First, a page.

Much of the work shown in Other Rooms is based in the kind of geometrical compositional principles that are often seen to exist outside of and distinct from the messiness, disorder and accidental nature of everyday objects in the world. The traditions of such art making often derive from a search for an austere stability and rigid perfection that real things can never have. In this context, the room in which the work was shown for this exhibition was truly ‘other’.

As I have suggested already though, minimal and geometric abstraction is not all – or as little as – it might be assumed to be in terms of the detachment of art from social conditions advocated by formalist critics such as Clement Greenberg. Josef Albers, for example, believed his art could impel us to discover “which of certain art problems are related to our own life”. (Quoted by Eva Diaz in The Experimenters: Chance and Design at Black Mountain College, 2014, University of Chicago Press.) This was a founding principle of the Bauhaus. and a similar claim could be made for Malevich or Mondrian. or others who saw geometric abstraction as an experiment in perception opening outwards to environmental design as a means of social transformation.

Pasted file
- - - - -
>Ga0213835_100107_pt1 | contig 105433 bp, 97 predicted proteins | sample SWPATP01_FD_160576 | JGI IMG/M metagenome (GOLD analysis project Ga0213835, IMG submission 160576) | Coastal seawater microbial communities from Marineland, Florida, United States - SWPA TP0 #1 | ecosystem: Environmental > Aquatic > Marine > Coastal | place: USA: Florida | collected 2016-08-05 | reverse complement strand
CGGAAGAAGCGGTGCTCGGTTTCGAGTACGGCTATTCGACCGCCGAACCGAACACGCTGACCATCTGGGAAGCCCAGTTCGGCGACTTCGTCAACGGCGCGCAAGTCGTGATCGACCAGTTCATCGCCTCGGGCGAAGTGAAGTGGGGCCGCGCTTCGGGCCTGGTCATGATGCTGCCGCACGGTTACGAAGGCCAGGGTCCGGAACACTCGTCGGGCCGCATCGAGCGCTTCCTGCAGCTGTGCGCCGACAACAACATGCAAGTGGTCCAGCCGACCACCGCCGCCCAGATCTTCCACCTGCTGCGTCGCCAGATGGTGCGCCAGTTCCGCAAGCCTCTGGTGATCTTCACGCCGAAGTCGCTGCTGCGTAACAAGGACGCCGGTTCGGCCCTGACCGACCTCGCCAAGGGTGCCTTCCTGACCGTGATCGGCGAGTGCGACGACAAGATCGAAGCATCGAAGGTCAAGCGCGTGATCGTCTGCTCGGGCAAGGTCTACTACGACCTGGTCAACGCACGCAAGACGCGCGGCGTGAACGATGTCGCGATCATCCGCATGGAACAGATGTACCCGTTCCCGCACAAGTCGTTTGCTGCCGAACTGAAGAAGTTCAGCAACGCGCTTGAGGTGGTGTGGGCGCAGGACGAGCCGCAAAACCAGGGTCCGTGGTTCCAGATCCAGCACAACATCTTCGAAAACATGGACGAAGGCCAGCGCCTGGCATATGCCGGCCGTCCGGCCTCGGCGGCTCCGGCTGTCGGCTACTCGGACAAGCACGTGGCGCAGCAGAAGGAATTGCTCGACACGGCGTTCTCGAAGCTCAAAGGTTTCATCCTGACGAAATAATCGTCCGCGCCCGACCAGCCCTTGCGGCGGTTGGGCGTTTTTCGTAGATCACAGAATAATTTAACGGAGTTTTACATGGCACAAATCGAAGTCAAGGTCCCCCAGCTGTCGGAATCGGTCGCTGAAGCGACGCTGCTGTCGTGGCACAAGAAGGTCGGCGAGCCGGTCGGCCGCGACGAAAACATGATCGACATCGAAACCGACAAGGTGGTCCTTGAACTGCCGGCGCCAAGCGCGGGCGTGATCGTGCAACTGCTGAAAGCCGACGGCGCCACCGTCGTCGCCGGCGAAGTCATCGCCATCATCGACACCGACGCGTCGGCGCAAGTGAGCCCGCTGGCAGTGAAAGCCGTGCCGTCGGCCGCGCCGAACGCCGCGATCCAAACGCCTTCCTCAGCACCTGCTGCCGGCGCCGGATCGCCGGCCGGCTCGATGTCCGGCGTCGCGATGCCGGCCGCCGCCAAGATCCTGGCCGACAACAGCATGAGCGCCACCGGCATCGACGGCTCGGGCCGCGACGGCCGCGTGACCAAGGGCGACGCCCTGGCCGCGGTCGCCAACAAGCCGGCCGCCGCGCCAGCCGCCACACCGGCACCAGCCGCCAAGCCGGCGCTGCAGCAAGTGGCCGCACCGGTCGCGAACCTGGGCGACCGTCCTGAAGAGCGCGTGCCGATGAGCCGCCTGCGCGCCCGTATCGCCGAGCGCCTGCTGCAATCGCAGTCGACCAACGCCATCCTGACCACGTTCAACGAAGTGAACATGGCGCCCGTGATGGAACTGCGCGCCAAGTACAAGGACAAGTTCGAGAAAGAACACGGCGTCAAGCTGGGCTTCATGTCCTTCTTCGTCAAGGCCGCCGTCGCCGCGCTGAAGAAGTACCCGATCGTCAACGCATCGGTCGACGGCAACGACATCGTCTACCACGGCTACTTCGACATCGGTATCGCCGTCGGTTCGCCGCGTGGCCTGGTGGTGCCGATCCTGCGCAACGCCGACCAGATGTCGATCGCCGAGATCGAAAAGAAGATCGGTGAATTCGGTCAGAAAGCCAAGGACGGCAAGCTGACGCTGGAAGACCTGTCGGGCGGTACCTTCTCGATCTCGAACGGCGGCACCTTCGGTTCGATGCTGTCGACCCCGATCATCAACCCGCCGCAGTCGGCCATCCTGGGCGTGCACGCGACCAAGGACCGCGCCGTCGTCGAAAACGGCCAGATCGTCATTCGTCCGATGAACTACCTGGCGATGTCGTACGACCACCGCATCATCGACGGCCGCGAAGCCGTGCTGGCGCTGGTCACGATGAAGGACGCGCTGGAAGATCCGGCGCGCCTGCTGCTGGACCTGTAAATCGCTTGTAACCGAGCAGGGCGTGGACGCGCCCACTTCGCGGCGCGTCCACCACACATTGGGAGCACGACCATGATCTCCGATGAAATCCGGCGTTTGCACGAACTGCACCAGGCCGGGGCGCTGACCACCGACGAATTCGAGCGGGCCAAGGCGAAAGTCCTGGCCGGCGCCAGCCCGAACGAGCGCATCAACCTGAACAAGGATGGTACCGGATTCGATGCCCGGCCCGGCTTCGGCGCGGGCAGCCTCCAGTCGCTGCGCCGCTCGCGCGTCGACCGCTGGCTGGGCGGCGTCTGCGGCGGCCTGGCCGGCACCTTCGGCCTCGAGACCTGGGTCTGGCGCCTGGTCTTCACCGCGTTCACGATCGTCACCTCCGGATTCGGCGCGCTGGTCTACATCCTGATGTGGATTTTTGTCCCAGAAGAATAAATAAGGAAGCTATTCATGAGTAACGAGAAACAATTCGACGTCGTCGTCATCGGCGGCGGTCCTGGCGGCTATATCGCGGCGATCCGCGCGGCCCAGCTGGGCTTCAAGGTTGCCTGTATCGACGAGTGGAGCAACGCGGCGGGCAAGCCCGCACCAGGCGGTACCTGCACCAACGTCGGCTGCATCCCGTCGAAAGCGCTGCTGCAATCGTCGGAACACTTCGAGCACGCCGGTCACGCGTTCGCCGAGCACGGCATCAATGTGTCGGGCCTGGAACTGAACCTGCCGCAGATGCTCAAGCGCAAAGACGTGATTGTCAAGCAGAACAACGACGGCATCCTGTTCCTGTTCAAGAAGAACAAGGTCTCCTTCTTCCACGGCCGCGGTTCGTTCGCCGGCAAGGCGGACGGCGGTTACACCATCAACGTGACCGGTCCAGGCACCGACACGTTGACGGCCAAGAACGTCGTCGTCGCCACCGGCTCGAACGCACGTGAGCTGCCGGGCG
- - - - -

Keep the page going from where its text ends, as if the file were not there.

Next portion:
Locating abstraction in a context of social reality rather than isolating it from it, at least metaphorically, might be seen to involve an exchange between the abstractness of ideas and the concrete presence of materials; by keeping their use of materials simple and clear, based in geometric structure or rational processes, such art works present materials in a state of potential, of openness. The works that were shown in Other Rooms don’t necessarily reflect too much concern with either the desire to achieve some rational mastery of the intellectual world or the need to beautify the material world. Rather, they aspire to an understanding of the relationship between the conceptual and the material as a space of richly productive aesthetic potential, where shapes, patterns, intervals and lines can be put into conceptual play, with each other and with the wider world they inhabit.